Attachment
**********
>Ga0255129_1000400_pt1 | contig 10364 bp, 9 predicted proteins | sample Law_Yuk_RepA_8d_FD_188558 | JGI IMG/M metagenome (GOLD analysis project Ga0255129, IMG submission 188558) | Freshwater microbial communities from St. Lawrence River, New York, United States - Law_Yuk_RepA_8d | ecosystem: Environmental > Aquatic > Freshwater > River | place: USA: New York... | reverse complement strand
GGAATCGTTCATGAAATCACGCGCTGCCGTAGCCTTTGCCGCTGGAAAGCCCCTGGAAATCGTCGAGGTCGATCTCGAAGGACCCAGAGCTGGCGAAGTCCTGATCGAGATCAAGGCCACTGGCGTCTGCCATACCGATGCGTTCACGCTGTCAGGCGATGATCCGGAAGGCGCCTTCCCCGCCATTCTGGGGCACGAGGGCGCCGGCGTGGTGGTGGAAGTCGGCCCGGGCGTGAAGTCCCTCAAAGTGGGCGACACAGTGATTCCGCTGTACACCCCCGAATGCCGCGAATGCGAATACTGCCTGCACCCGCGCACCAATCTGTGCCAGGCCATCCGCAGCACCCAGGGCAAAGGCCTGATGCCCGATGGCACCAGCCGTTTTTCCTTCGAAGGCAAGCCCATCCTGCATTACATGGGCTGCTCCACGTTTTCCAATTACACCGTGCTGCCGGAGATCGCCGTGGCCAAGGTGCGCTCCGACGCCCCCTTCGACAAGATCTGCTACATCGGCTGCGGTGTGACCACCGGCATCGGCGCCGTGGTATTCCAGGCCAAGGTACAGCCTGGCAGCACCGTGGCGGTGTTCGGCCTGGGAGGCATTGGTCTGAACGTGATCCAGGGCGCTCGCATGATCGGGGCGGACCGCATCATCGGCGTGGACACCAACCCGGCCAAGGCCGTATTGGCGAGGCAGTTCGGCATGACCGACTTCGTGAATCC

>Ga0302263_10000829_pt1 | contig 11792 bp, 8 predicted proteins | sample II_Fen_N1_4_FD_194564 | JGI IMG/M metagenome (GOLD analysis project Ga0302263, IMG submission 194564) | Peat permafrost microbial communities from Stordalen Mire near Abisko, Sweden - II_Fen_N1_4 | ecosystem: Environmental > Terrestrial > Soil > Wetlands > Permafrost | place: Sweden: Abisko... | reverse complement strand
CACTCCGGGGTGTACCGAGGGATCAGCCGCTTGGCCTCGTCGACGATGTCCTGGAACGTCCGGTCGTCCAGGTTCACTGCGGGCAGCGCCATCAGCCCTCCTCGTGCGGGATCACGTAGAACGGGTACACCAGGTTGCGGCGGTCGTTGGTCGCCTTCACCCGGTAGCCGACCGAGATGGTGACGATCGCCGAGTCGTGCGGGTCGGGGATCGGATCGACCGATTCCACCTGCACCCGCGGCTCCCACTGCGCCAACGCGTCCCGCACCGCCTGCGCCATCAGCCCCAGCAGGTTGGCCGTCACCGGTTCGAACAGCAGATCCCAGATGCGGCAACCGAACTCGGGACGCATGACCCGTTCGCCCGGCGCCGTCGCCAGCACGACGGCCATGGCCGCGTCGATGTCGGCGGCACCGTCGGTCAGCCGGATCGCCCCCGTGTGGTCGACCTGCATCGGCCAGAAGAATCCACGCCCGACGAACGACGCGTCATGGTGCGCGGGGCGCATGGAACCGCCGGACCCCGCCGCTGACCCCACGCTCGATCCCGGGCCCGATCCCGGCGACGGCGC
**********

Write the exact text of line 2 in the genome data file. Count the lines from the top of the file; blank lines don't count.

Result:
GGAATCGTTCATGAAATCACGCGCTGCCGTAGCCTTTGCCGCTGGAAAGCCCCTGGAAATCGTCGAGGTCGATCTCGAAGGACCCAGAGCTGGCGAAGTCCTGATCGAGATCAAGGCCACTGGCGTCTGCCATACCGATGCGTTCACGCTGTCAGGCGATGATCCGGAAGGCGCCTTCCCCGCCATTCTGGGGCACGAGGGCGCCGGCGTGGTGGTGGAAGTCGGCCCGGGCGTGAAGTCCCTCAAAGTGGGCGACACAGTGATTCCGCTGTACACCCCCGAATGCCGCGAATGCGAATACTGCCTGCACCCGCGCACCAATCTGTGCCAGGCCATCCGCAGCACCCAGGGCAAAGGCCTGATGCCCGATGGCACCAGCCGTTTTTCCTTCGAAGGCAAGCCCATCCTGCATTACATGGGCTGCTCCACGTTTTCCAATTACACCGTGCTGCCGGAGATCGCCGTGGCCAAGGTGCGCTCCGACGCCCCCTTCGACAAGATCTGCTACATCGGCTGCGGTGTGACCACCGGCATCGGCGCCGTGGTATTCCAGGCCAAGGTACAGCCTGGCAGCACCGTGGCGGTGTTCGGCCTGGGAGGCATTGGTCTGAACGTGATCCAGGGCGCTCGCATGATCGGGGCGGACCGCATCATCGGCGTGGACACCAACCCGGCCAAGGCCGTATTGGCGAGGCAGTTCGGCATGACCGACTTCGTGAATCC